Almost immediately the additive had it’s critics. The harmful effects of lead were well known in the 1920s. Even the Romans understood that water carried in terracotta pipes was preferable to water delivered by lead plumbing. A number of universities and research institutions wrote to the newly formed Ethyl Corporation warning of the dangers. In response, Midgley staged a press conference in which he washed his hands in tetraethyl lead to demonstrate just how safe it was. He was very wrong.

Adding Fuel to the Fire

What Midgley hadn’t told the press was that several workers at the plant producing tetraethyl lead had fallen ill from lead poisoning, five of them sadly died. Midgley himself had succumbed to lead poisoning and spent most of 1923 convalescing in Florida. Over the following decades, the evidence of the harmful effects of tetraethyl lead began to mount. It was discovered that the average American living in the late 20th century had 1000 times more lead in their bones than their pre-industrial ancestors (here), this was directly linked to the introduction of leaded petrol. In addition, it was found that these high lead concentrations were associated with lower IQ and increased behavioural problems in children (here). More shockingly, several studies showed that exposure to high levels of lead during childhood is associated with higher levels of crime, particularly violent crime, in adulthood. This was elegantly tested by economist Jessica Reyes who compared the dates on which leaded fuel was phased out in each US state to the subsequent crime data. She found violent crime fell in almost all states following clean air legislation, and most of this drop could be attributed to the prohibition of tetraethyl lead (here). Similar studies in the UK, Canada, and Australia found that a drop in lead concentrations in the blood of pre-school children corelated, about 20 years later, with a reduction in burglaries (here).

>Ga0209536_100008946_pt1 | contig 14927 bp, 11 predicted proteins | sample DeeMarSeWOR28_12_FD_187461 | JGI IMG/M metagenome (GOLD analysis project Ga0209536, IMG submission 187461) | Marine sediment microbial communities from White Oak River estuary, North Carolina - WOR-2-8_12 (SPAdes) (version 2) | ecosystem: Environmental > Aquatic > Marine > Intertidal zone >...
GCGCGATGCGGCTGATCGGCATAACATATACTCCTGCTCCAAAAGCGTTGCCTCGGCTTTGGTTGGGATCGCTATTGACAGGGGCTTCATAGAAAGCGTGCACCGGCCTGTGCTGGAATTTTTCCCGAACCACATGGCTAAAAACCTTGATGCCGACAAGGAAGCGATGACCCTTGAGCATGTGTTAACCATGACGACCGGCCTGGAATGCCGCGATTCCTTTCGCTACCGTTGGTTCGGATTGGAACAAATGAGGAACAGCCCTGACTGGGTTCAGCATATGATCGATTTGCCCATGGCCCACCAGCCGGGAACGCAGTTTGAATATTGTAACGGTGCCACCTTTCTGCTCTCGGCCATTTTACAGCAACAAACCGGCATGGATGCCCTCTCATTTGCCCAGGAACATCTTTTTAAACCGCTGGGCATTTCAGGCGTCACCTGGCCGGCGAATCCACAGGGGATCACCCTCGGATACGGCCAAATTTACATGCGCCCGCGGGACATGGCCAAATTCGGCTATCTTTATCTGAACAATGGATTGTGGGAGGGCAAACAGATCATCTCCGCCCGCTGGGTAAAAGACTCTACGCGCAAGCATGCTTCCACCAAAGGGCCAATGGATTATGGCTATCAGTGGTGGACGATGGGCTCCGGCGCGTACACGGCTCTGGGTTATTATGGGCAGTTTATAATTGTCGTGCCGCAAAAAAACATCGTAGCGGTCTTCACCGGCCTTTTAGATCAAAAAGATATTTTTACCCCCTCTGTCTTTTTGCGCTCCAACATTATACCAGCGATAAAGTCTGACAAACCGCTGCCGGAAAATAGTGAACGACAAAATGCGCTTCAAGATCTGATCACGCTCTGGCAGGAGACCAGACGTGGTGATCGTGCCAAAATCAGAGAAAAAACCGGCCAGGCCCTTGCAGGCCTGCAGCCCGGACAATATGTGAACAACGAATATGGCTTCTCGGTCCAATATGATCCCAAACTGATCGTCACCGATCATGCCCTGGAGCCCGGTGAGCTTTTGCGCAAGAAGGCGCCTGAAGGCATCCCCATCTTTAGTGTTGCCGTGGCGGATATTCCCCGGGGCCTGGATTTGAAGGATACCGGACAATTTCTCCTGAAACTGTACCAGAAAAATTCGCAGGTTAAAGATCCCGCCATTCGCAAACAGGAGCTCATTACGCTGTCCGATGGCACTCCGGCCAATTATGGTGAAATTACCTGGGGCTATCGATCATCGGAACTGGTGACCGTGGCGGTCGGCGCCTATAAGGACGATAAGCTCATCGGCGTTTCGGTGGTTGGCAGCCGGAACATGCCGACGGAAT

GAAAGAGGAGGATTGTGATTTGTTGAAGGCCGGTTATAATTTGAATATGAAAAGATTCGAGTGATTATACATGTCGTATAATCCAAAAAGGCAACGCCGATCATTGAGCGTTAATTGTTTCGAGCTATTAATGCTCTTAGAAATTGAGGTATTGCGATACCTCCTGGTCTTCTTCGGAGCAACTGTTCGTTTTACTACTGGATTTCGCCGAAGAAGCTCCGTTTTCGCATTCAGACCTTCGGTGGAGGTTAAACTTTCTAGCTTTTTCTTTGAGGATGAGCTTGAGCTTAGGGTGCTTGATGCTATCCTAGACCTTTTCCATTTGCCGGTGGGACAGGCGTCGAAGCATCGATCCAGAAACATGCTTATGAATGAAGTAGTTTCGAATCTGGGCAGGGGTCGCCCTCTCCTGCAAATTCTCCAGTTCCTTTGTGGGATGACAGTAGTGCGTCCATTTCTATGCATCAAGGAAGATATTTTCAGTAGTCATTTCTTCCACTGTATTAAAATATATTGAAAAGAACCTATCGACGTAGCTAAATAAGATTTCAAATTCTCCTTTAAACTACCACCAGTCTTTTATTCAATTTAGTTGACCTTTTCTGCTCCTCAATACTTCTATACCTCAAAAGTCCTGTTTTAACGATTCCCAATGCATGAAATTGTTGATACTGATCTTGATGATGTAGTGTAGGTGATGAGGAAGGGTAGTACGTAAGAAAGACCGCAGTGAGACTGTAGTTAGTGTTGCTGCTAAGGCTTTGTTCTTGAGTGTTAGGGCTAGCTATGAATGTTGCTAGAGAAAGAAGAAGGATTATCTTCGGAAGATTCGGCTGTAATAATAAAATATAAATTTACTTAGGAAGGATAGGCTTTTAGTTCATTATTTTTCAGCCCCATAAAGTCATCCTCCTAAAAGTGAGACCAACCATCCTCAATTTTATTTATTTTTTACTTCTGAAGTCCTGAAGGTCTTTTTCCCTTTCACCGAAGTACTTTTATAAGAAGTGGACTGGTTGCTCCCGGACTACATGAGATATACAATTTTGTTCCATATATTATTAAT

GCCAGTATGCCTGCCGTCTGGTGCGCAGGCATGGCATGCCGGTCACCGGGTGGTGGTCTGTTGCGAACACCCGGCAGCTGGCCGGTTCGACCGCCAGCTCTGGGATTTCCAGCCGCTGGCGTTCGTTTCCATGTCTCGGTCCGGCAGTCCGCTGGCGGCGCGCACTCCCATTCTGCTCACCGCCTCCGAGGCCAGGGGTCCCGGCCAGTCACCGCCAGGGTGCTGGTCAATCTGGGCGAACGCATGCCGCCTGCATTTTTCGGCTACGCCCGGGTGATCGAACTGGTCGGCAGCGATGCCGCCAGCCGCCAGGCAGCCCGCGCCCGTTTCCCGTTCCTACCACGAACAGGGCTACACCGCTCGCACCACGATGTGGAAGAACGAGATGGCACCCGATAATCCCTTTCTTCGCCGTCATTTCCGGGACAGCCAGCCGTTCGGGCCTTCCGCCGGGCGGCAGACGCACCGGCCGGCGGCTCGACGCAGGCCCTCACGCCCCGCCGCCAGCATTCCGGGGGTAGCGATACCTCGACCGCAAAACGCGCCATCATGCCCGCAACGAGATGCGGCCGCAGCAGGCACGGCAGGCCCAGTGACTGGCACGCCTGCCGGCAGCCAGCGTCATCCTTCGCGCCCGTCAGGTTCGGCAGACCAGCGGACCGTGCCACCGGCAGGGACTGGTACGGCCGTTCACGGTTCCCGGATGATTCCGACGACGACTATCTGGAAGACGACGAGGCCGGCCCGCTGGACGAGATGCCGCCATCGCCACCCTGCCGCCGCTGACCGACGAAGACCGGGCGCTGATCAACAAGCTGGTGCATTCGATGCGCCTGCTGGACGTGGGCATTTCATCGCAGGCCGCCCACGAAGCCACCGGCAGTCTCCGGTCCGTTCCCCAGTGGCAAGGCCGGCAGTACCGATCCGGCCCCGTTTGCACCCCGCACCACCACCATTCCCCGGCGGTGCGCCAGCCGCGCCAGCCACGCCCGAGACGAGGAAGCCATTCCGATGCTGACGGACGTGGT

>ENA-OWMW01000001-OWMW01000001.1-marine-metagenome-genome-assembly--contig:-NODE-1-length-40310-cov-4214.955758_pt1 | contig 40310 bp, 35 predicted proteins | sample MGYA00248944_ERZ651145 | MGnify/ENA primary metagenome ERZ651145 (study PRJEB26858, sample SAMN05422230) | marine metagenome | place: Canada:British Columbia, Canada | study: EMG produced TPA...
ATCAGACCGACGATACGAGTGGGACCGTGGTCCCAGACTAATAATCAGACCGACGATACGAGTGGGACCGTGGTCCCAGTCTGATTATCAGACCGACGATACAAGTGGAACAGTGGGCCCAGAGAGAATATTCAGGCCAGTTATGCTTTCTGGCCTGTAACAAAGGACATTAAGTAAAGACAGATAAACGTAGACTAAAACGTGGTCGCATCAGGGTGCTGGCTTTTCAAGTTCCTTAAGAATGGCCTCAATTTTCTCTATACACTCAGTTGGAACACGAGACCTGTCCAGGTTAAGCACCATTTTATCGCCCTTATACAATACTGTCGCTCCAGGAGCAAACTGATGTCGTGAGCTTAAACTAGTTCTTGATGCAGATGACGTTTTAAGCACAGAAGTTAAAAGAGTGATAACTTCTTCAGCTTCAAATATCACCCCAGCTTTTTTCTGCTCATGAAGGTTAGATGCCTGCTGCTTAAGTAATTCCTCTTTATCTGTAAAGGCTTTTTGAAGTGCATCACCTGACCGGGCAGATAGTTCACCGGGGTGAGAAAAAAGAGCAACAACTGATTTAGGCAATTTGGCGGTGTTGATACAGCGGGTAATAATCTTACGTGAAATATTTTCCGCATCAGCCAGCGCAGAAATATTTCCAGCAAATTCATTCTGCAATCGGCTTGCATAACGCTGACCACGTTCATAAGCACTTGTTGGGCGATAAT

Country by country, leaded fuel was phased out. In the US, it was banned by the Clean Air Act of 1996, although it was already prohibited in a number of states by that point. The UK banned the additive in 2000. The prohibition was finally completed in 2021 when Algeria became the last country to outlaw tetraethyl lead in fuel (here).

Cold Comfort